SUPPORT OUR JOURNALISM: Please considering donating to keep our website running and free for all - thank you!


Medieval past of quaint County Durham village set to be revealed

If you’ve always wanted to be an archaeologist, or maybe just for one day, you can now join a 12-day excavation by the Northern Archaeological Associates at the medieval remains of Brignall. Brignall is located near Greta Bridge in the County of Durham.

The project is in need of volunteers, and you do not even need experience, as a full training will be provided. The project is set the begin on 5 October.

Dr Jo Appleby carefully exhumes the bones of Richard III.

Dr Jo Appleby carefully exhumes the bones of Richard III.

Brignall’s earliest reference can be found in the Domesday Book, which was written around 1086 on the orders of William the Conqueror and is a survey of much of England and parts of Wales. It records Brignall as a village with a small settlement supporting sixteen villagers, six smallholders and three freemen. By 1265, it had an annual and a weekly market. Though it prospered during the reign of Henry VIII, the village is now just made up of a handful of homes.

The project manager is Penny Middleton, and she believes Brignall will be a fascinating site that could provide insight into life in the village five to six hundred years ago.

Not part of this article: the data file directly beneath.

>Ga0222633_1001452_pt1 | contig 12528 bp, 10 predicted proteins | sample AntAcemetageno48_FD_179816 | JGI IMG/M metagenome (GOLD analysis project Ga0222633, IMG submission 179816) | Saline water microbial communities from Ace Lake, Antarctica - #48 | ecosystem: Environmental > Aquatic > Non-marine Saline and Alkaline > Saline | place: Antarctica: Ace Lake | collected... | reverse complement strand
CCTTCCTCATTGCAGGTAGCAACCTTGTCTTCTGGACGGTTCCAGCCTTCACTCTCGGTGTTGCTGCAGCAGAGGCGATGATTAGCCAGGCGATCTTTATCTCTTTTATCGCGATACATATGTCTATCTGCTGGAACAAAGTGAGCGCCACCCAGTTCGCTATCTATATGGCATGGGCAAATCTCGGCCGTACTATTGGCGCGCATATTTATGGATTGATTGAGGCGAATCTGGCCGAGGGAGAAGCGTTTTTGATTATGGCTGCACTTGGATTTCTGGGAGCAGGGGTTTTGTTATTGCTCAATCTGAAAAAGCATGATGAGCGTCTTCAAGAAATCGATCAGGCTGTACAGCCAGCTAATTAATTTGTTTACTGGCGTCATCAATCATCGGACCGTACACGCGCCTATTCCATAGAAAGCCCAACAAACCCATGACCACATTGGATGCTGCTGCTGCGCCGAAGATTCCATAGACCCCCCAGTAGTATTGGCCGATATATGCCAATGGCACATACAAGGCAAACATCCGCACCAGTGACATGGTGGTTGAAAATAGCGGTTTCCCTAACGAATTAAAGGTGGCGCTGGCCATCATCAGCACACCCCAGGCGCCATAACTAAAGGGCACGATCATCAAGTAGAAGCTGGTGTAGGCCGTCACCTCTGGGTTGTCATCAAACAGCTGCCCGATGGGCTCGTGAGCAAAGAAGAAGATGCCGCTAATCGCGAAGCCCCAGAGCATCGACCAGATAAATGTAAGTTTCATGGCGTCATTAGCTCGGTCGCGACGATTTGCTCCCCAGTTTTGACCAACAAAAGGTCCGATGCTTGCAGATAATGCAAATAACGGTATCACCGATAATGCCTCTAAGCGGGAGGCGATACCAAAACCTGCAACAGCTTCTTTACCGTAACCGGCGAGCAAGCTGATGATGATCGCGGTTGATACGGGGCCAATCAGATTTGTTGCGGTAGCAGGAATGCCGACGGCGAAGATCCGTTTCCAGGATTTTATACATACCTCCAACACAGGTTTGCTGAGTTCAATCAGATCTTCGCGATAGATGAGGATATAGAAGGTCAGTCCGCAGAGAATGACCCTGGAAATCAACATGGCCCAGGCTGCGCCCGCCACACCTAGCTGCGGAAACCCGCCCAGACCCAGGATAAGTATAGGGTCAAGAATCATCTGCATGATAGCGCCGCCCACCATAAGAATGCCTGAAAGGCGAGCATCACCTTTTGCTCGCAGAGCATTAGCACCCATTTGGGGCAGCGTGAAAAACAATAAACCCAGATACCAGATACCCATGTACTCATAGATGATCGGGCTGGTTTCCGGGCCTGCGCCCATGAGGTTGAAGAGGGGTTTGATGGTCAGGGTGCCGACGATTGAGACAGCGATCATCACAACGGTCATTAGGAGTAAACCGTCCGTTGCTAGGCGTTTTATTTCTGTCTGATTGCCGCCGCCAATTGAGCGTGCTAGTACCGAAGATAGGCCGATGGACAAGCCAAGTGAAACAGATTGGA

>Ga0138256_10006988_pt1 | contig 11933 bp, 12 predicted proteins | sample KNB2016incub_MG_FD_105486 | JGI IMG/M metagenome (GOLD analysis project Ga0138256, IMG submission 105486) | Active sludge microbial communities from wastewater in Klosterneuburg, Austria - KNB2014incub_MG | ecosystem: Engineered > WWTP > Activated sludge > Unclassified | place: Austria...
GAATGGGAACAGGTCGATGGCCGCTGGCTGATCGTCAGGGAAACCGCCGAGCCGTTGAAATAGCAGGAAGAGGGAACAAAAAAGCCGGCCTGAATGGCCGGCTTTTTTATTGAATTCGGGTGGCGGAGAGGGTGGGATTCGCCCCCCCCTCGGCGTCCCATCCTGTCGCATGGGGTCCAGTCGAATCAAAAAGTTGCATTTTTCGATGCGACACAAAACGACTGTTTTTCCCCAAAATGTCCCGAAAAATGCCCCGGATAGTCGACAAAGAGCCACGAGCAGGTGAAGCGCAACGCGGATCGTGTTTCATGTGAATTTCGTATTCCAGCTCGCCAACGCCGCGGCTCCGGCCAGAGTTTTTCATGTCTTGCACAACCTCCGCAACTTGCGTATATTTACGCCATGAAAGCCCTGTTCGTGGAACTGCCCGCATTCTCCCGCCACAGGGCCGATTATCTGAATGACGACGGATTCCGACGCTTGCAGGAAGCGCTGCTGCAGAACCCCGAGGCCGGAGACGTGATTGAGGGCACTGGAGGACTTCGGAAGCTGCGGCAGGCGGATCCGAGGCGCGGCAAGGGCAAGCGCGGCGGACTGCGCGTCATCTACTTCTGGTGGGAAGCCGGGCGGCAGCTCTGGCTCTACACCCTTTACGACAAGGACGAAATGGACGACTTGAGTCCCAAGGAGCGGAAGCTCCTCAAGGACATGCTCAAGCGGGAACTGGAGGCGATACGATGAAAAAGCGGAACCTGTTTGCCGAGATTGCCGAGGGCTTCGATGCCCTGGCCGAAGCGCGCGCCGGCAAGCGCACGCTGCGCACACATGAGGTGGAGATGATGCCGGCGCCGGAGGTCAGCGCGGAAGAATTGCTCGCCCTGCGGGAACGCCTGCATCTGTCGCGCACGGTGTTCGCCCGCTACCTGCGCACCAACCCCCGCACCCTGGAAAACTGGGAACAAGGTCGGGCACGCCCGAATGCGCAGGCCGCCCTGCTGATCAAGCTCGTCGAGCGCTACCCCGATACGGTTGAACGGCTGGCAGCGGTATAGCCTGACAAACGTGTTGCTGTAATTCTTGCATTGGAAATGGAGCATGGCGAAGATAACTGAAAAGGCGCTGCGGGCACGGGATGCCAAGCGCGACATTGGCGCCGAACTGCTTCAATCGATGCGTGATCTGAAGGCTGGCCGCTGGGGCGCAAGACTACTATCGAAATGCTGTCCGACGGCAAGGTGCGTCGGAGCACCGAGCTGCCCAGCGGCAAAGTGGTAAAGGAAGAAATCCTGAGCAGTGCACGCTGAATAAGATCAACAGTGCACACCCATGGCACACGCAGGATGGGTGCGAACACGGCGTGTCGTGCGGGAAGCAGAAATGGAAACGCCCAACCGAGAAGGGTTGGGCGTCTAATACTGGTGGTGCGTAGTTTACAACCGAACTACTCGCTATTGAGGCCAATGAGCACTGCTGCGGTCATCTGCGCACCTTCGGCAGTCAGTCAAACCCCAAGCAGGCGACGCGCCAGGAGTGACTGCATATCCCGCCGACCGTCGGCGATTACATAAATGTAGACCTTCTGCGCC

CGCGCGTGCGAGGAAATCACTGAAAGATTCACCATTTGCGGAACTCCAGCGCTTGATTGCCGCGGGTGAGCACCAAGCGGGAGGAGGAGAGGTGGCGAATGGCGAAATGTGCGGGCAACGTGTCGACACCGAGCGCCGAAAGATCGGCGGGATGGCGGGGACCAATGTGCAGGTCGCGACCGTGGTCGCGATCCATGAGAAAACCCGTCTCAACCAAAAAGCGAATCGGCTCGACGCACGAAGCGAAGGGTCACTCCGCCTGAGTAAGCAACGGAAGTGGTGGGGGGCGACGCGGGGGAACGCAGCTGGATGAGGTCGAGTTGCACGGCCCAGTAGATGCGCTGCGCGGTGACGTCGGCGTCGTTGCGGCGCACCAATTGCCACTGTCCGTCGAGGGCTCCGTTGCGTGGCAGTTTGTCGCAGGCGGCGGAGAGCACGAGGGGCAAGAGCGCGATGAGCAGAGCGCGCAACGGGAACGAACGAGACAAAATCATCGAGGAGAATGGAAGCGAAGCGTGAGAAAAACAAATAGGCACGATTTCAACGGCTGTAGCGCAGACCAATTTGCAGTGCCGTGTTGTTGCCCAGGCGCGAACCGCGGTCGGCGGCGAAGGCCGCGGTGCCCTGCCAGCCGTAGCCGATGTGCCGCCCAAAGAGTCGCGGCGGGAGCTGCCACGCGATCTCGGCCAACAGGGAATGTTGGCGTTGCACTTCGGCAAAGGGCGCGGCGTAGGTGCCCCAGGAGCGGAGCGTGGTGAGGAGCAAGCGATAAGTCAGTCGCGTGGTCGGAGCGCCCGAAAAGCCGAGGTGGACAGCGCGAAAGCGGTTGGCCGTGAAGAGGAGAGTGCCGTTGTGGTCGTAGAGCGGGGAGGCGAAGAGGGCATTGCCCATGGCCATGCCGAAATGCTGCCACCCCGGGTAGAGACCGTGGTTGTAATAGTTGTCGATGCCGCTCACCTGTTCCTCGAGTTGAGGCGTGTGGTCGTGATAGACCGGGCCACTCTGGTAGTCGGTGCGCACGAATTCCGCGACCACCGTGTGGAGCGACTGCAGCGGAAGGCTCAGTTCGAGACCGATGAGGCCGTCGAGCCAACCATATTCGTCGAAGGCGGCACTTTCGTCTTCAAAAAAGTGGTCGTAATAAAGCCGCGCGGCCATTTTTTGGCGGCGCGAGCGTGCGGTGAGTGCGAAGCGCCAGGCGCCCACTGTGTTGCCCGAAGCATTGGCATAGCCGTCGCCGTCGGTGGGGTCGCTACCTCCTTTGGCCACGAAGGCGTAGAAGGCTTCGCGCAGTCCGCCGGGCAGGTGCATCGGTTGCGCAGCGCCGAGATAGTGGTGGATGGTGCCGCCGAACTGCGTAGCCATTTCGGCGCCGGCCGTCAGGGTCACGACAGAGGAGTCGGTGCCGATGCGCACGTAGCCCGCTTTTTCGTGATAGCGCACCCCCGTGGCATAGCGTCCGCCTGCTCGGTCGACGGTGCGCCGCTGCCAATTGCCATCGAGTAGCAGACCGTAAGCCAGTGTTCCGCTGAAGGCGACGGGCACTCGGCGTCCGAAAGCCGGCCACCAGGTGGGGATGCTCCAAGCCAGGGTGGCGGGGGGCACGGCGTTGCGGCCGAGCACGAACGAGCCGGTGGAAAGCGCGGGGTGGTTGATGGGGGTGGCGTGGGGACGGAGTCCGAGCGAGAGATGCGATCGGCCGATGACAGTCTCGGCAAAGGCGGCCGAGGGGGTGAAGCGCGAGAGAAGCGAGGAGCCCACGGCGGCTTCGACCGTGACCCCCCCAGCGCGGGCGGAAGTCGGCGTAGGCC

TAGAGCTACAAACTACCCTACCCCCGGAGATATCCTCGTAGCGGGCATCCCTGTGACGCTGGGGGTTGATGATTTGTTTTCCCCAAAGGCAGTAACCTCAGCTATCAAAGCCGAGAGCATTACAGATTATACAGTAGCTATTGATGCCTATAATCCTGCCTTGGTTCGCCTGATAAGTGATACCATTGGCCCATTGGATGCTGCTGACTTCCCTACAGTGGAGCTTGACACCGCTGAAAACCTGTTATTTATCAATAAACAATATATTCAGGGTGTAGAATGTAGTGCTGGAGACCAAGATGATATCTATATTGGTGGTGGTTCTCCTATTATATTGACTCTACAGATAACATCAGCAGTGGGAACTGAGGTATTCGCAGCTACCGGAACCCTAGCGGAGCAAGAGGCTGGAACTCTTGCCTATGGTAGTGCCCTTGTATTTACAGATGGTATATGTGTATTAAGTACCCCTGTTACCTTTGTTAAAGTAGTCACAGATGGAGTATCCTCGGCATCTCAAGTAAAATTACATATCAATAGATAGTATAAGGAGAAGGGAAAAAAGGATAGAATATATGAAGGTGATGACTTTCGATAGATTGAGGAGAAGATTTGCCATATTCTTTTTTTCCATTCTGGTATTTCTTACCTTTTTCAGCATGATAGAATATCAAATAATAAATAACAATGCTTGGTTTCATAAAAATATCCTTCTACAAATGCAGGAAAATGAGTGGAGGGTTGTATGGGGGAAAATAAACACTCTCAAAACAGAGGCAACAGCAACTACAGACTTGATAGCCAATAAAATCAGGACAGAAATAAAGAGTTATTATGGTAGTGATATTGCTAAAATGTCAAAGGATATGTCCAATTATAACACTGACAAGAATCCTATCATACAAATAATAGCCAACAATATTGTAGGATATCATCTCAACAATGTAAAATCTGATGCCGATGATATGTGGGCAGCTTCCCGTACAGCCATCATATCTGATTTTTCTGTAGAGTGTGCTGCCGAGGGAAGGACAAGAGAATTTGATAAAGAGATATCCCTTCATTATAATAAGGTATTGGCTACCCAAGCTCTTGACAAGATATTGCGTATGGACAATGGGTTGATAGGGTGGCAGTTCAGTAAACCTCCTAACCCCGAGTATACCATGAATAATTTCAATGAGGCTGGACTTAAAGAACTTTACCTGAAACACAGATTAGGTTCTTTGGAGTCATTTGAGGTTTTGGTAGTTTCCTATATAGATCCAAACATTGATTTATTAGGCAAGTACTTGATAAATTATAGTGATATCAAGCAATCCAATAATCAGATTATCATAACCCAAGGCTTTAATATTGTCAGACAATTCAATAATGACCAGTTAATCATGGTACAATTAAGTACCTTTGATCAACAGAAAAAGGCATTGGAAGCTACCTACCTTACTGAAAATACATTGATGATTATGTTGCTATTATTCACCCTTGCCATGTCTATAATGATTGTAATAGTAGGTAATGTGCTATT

After the 12-day excavation is over the public is invited to explore all the discoveries.

Recent excavations have turned up some interesting things. You may remember the ‘king in the car park‘, Richard III. Richard was identified with DNA from a descendant of his niece Anne St. Leger and was later interred in Leicester Cathedral during an impressive service.

Another interesting excavation that is set to take place is at Reading Abbey, where the hunt is on for the remains of Henry I and members of his family. The search is being led by the same team that found Richard III, and they believe he too might under the car park.

Photo credit: University Leicester via